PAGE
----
In some ways, it’s the roller coaster of emotion that makes a hobby enjoyable. A good hobby will always provide problems to solve, challenges to overcome, and improvements to be made. For me, the shortcomings of a car are the reason for the attachment.
Not everyone feels the urge to complete. Recently a friend of mine asked my advice on buying a new (to him) car. He has a budget large enough for any number of interesting older vehicles, and I caught myself advising him that he shouldn’t buy something recent because then there would be nothing to fix. I received a well-deserved stare.
But for some the urge to improve things is primal. Looking at a project sends the imagination wild. “Just think what I could build! All I need is time and money.”
That urge landed me landed me with a 25 year old luxury car with no radio, torn seats and sticky brakes.
After the wheels were balanced, I was free to explore what the car had to offer. The B-roads of Warwickshire offer a decent mix of fast sweeping corners, tighter blind bends and straightish high speed sections. Good fun in an old Scirocco, but I expected less from the larger and spongier BMW. In a clichéd sort of twist, my expectations were upended.
I’ll admit that my frame of reference for speed is narrow. I’ve ridden along in a family friend’s Porsche 996 turbo and Aston Martin DB7, many years ago. Most cars I’ve driven are pretty pedestrian – a lot of pokey small displacement hatchbacks, a 2-stroke motorcycle, a handful of recent diesel repmobiles and a 2.0 turbo Audi. So take everything I’m about to say with a pinch of salt, although the ad above may be overstating things a little too.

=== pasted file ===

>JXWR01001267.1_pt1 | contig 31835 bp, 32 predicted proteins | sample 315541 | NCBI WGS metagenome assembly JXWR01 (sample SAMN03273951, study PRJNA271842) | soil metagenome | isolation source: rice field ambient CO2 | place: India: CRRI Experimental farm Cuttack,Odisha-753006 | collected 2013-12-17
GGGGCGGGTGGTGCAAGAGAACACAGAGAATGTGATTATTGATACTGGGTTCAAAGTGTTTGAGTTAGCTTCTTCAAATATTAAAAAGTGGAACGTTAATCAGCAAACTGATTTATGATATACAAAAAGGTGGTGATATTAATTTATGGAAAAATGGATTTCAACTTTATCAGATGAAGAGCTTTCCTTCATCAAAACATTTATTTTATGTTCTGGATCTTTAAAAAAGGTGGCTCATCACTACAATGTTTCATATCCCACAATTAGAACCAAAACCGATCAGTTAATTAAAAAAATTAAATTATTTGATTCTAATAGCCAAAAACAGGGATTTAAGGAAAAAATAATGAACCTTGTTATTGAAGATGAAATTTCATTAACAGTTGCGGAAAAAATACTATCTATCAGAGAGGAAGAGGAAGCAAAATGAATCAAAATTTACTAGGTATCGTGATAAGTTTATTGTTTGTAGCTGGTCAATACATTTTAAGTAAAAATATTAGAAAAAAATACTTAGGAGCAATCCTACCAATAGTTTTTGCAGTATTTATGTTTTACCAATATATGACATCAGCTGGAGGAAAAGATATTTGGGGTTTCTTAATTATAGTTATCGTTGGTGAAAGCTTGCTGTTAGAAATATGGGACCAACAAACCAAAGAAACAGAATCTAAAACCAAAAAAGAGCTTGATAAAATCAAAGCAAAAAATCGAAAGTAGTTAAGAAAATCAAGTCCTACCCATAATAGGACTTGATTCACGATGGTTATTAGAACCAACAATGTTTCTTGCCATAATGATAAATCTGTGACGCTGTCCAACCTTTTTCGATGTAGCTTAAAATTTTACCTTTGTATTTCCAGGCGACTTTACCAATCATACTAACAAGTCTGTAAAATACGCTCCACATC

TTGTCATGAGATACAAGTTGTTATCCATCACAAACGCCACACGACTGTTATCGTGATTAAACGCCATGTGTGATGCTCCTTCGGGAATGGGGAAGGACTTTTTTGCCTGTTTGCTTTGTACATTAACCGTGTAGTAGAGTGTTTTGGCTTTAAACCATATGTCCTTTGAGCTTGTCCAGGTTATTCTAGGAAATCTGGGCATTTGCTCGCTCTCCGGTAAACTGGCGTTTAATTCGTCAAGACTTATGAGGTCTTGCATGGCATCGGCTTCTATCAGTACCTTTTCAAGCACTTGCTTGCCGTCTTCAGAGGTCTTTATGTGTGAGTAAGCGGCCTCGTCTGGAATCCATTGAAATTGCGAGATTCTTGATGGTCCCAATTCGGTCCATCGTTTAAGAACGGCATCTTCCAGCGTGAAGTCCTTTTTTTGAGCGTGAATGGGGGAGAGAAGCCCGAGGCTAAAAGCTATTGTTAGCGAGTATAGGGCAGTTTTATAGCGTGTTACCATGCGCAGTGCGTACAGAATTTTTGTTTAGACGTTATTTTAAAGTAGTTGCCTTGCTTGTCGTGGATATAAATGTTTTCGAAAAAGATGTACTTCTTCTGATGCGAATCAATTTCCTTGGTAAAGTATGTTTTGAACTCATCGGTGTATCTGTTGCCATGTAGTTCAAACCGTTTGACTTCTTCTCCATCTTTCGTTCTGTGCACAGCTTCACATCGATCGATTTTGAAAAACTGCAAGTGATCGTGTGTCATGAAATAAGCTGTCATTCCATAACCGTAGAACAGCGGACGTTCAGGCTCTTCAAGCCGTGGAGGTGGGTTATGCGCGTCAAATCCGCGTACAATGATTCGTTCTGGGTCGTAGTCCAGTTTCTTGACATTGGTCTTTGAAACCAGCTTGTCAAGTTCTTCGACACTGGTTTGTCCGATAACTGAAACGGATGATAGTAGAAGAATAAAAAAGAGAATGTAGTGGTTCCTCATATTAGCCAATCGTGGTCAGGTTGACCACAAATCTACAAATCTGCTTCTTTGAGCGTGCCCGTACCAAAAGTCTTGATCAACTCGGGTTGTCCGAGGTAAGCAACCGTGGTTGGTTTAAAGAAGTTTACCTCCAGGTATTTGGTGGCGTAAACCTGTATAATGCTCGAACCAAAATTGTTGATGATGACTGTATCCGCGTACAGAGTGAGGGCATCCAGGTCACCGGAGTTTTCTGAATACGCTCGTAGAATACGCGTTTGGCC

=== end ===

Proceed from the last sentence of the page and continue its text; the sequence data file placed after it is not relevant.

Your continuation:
My then-current Scirocco made decent use of its ninety-ish hp. A tall second gear meant it could reach 60 in about 9 seconds, not bad going for an old shed. But the carb needle was toast and performance felt spotty at times. The BMW on the other hand possessed a different kind of speed. In a straight line, it wasn’t much quicker thanks to gearing and extra weight, but the engine was a totally different animal. I hadn’t experienced a (relatively) large displacement naturally aspirated engine before. Torque was heaped beneath my right foot. I could move mountains. More than that, the engine was smooth and incredibly lively, especially above 3,500rpm. Going to the redline was a kind of exciting, frenzied crescendo.
On the drive home from London I had been too preoccupied to notice the confidence with which it moved the car. I was also surprised to find that the BMW moved through the bends with more composure than it had any right to. Once past the (large) dead spot in the steering, turn in was sharp, and the tired old suspension pulled off a sound impression of a good ride.
When August arrived I had done little more than basic maintenance on the car. Outstanding problems at the time included: a slight pull to the left, a dead spot in the steering, a brake that bound in bad traffic, an iffy temperature gauge, a bad brake booster, and the sunroof could only be opened by hand (the horror). I see now that I was an idiot and an optimist as we left our sleepy town at midnight, headed for the ferry at Dover.